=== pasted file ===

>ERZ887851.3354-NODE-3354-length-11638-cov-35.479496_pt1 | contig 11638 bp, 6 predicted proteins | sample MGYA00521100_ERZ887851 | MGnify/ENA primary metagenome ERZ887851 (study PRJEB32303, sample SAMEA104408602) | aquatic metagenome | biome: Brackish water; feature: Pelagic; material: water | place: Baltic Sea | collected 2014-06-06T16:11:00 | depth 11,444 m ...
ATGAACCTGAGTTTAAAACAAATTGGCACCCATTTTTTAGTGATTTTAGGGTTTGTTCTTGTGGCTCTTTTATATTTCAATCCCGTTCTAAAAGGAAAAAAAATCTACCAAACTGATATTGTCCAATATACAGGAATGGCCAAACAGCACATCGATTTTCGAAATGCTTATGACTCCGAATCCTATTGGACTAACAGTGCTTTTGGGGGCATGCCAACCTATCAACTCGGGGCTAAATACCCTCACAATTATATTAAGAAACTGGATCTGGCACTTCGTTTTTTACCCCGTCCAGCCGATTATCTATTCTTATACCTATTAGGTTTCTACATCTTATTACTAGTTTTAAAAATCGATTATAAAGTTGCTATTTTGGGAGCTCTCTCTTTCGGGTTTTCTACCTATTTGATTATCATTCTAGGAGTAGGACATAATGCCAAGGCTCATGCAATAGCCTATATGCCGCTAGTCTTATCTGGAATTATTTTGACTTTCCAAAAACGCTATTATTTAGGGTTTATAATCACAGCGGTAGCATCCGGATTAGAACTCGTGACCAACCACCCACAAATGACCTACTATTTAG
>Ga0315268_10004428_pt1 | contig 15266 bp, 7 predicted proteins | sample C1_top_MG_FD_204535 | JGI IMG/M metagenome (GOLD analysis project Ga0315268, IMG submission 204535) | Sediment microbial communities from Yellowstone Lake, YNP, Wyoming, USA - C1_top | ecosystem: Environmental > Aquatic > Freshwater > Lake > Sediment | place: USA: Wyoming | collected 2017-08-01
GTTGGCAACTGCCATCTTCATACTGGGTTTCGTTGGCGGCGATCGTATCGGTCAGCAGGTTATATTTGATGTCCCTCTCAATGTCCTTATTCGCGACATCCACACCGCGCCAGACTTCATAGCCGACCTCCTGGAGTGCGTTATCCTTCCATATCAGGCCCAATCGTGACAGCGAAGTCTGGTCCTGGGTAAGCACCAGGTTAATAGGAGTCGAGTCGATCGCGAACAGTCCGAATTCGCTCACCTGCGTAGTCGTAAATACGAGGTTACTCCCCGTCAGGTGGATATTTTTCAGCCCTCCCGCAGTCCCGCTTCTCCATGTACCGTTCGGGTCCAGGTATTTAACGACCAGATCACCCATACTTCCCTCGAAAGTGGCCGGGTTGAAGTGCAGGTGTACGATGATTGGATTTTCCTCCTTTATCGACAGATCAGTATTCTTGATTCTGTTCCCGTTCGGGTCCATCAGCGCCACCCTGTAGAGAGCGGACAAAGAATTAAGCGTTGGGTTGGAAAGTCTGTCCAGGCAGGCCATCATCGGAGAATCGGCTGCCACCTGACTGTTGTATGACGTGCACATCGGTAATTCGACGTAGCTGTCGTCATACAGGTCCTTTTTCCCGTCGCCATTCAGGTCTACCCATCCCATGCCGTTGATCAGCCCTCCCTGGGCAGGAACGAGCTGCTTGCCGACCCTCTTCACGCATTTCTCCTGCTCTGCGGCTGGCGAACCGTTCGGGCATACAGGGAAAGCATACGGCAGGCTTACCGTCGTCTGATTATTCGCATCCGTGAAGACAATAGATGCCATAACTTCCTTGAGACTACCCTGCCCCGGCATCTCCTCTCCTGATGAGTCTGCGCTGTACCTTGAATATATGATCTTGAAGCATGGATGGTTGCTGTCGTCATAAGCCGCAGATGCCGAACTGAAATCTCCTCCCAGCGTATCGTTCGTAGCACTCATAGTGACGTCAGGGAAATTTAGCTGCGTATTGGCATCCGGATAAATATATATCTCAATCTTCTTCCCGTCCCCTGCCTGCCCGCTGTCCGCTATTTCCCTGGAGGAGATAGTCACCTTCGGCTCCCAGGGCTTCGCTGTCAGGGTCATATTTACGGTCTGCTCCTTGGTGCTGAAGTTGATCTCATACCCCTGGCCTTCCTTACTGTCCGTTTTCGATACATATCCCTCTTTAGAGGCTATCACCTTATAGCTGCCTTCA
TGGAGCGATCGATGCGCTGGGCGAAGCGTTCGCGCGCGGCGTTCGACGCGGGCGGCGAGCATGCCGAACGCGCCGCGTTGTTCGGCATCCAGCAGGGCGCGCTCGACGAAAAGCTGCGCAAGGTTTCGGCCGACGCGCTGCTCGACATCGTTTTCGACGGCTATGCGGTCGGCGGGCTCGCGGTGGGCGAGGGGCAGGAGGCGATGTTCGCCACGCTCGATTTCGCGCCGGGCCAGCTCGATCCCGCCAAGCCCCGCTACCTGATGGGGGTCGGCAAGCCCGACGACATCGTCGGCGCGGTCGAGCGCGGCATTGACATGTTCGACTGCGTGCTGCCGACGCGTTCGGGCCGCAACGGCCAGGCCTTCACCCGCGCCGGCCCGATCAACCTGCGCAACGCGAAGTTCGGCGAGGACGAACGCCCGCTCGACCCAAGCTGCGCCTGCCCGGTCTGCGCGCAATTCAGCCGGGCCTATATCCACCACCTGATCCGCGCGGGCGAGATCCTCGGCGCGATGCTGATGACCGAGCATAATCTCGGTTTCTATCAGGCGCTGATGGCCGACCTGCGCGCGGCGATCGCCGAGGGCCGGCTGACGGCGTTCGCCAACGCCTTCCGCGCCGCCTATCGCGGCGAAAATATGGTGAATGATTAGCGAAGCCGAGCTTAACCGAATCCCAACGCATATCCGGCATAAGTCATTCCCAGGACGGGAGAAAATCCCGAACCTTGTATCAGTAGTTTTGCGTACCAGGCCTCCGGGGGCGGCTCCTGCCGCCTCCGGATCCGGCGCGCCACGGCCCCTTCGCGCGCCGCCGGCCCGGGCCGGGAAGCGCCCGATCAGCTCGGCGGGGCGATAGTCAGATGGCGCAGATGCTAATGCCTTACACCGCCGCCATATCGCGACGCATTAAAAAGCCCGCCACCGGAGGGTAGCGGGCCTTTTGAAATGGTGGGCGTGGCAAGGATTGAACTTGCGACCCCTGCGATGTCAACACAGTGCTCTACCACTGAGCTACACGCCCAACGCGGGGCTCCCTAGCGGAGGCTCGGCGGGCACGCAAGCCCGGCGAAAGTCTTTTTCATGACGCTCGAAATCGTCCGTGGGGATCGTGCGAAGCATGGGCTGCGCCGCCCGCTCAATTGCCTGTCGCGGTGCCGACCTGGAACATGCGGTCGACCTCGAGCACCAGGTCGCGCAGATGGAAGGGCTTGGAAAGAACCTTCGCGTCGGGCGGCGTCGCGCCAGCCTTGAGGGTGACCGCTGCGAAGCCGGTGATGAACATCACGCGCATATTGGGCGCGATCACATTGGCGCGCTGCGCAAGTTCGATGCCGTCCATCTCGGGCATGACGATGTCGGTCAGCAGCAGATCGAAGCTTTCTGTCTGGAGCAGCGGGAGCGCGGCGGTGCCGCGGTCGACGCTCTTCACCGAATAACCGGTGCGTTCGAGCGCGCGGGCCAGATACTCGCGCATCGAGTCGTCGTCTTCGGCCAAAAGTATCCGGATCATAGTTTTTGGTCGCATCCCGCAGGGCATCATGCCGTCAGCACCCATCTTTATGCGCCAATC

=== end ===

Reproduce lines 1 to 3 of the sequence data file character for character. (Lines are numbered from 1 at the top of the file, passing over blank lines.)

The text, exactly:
>ERZ887851.3354-NODE-3354-length-11638-cov-35.479496_pt1 | contig 11638 bp, 6 predicted proteins | sample MGYA00521100_ERZ887851 | MGnify/ENA primary metagenome ERZ887851 (study PRJEB32303, sample SAMEA104408602) | aquatic metagenome | biome: Brackish water; feature: Pelagic; material: water | place: Baltic Sea | collected 2014-06-06T16:11:00 | depth 11,444 m ...
ATGAACCTGAGTTTAAAACAAATTGGCACCCATTTTTTAGTGATTTTAGGGTTTGTTCTTGTGGCTCTTTTATATTTCAATCCCGTTCTAAAAGGAAAAAAAATCTACCAAACTGATATTGTCCAATATACAGGAATGGCCAAACAGCACATCGATTTTCGAAATGCTTATGACTCCGAATCCTATTGGACTAACAGTGCTTTTGGGGGCATGCCAACCTATCAACTCGGGGCTAAATACCCTCACAATTATATTAAGAAACTGGATCTGGCACTTCGTTTTTTACCCCGTCCAGCCGATTATCTATTCTTATACCTATTAGGTTTCTACATCTTATTACTAGTTTTAAAAATCGATTATAAAGTTGCTATTTTGGGAGCTCTCTCTTTCGGGTTTTCTACCTATTTGATTATCATTCTAGGAGTAGGACATAATGCCAAGGCTCATGCAATAGCCTATATGCCGCTAGTCTTATCTGGAATTATTTTGACTTTCCAAAAACGCTATTATTTAGGGTTTATAATCACAGCGGTAGCATCCGGATTAGAACTCGTGACCAACCACCCACAAATGACCTACTATTTAG
>Ga0315268_10004428_pt1 | contig 15266 bp, 7 predicted proteins | sample C1_top_MG_FD_204535 | JGI IMG/M metagenome (GOLD analysis project Ga0315268, IMG submission 204535) | Sediment microbial communities from Yellowstone Lake, YNP, Wyoming, USA - C1_top | ecosystem: Environmental > Aquatic > Freshwater > Lake > Sediment | place: USA: Wyoming | collected 2017-08-01